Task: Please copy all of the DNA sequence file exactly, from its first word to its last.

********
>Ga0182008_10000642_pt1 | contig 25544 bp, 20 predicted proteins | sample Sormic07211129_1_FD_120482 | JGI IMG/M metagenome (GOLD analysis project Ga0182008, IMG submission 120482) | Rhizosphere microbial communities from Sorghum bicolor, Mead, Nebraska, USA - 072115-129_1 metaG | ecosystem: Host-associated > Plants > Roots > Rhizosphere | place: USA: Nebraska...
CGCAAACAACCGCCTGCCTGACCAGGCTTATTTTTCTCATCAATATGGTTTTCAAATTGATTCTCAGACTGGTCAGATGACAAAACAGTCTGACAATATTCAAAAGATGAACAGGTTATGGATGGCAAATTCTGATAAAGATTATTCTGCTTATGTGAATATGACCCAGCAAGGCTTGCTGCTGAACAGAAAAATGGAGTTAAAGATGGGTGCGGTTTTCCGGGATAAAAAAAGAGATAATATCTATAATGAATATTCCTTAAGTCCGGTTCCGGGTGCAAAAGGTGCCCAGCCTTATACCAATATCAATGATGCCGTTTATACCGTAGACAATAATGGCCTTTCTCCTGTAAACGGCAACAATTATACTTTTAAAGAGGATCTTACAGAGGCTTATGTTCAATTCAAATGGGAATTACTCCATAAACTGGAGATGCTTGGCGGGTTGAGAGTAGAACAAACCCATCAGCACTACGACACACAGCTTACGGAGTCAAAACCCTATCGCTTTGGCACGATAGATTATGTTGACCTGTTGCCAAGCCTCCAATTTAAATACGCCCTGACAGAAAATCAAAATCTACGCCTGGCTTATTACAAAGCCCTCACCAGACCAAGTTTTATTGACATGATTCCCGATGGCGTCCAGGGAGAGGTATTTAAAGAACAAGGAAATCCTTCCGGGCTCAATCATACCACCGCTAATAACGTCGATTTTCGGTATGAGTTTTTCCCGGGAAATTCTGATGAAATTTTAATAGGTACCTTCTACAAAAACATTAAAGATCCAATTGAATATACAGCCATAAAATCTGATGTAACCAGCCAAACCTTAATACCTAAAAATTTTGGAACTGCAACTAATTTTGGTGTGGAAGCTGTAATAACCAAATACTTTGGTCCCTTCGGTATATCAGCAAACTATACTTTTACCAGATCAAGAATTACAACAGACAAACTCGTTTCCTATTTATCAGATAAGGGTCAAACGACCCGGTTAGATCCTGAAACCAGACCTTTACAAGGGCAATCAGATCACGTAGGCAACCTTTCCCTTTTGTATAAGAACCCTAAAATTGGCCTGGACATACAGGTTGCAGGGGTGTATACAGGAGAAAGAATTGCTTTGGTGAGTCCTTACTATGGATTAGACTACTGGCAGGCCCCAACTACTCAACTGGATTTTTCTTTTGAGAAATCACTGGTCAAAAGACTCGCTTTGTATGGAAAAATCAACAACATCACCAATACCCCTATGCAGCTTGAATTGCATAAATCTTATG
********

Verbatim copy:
>Ga0182008_10000642_pt1 | contig 25544 bp, 20 predicted proteins | sample Sormic07211129_1_FD_120482 | JGI IMG/M metagenome (GOLD analysis project Ga0182008, IMG submission 120482) | Rhizosphere microbial communities from Sorghum bicolor, Mead, Nebraska, USA - 072115-129_1 metaG | ecosystem: Host-associated > Plants > Roots > Rhizosphere | place: USA: Nebraska...
CGCAAACAACCGCCTGCCTGACCAGGCTTATTTTTCTCATCAATATGGTTTTCAAATTGATTCTCAGACTGGTCAGATGACAAAACAGTCTGACAATATTCAAAAGATGAACAGGTTATGGATGGCAAATTCTGATAAAGATTATTCTGCTTATGTGAATATGACCCAGCAAGGCTTGCTGCTGAACAGAAAAATGGAGTTAAAGATGGGTGCGGTTTTCCGGGATAAAAAAAGAGATAATATCTATAATGAATATTCCTTAAGTCCGGTTCCGGGTGCAAAAGGTGCCCAGCCTTATACCAATATCAATGATGCCGTTTATACCGTAGACAATAATGGCCTTTCTCCTGTAAACGGCAACAATTATACTTTTAAAGAGGATCTTACAGAGGCTTATGTTCAATTCAAATGGGAATTACTCCATAAACTGGAGATGCTTGGCGGGTTGAGAGTAGAACAAACCCATCAGCACTACGACACACAGCTTACGGAGTCAAAACCCTATCGCTTTGGCACGATAGATTATGTTGACCTGTTGCCAAGCCTCCAATTTAAATACGCCCTGACAGAAAATCAAAATCTACGCCTGGCTTATTACAAAGCCCTCACCAGACCAAGTTTTATTGACATGATTCCCGATGGCGTCCAGGGAGAGGTATTTAAAGAACAAGGAAATCCTTCCGGGCTCAATCATACCACCGCTAATAACGTCGATTTTCGGTATGAGTTTTTCCCGGGAAATTCTGATGAAATTTTAATAGGTACCTTCTACAAAAACATTAAAGATCCAATTGAATATACAGCCATAAAATCTGATGTAACCAGCCAAACCTTAATACCTAAAAATTTTGGAACTGCAACTAATTTTGGTGTGGAAGCTGTAATAACCAAATACTTTGGTCCCTTCGGTATATCAGCAAACTATACTTTTACCAGATCAAGAATTACAACAGACAAACTCGTTTCCTATTTATCAGATAAGGGTCAAACGACCCGGTTAGATCCTGAAACCAGACCTTTACAAGGGCAATCAGATCACGTAGGCAACCTTTCCCTTTTGTATAAGAACCCTAAAATTGGCCTGGACATACAGGTTGCAGGGGTGTATACAGGAGAAAGAATTGCTTTGGTGAGTCCTTACTATGGATTAGACTACTGGCAGGCCCCAACTACTCAACTGGATTTTTCTTTTGAGAAATCACTGGTCAAAAGACTCGCTTTGTATGGAAAAATCAACAACATCACCAATACCCCTATGCAGCTTGAATTGCATAAATCTTATG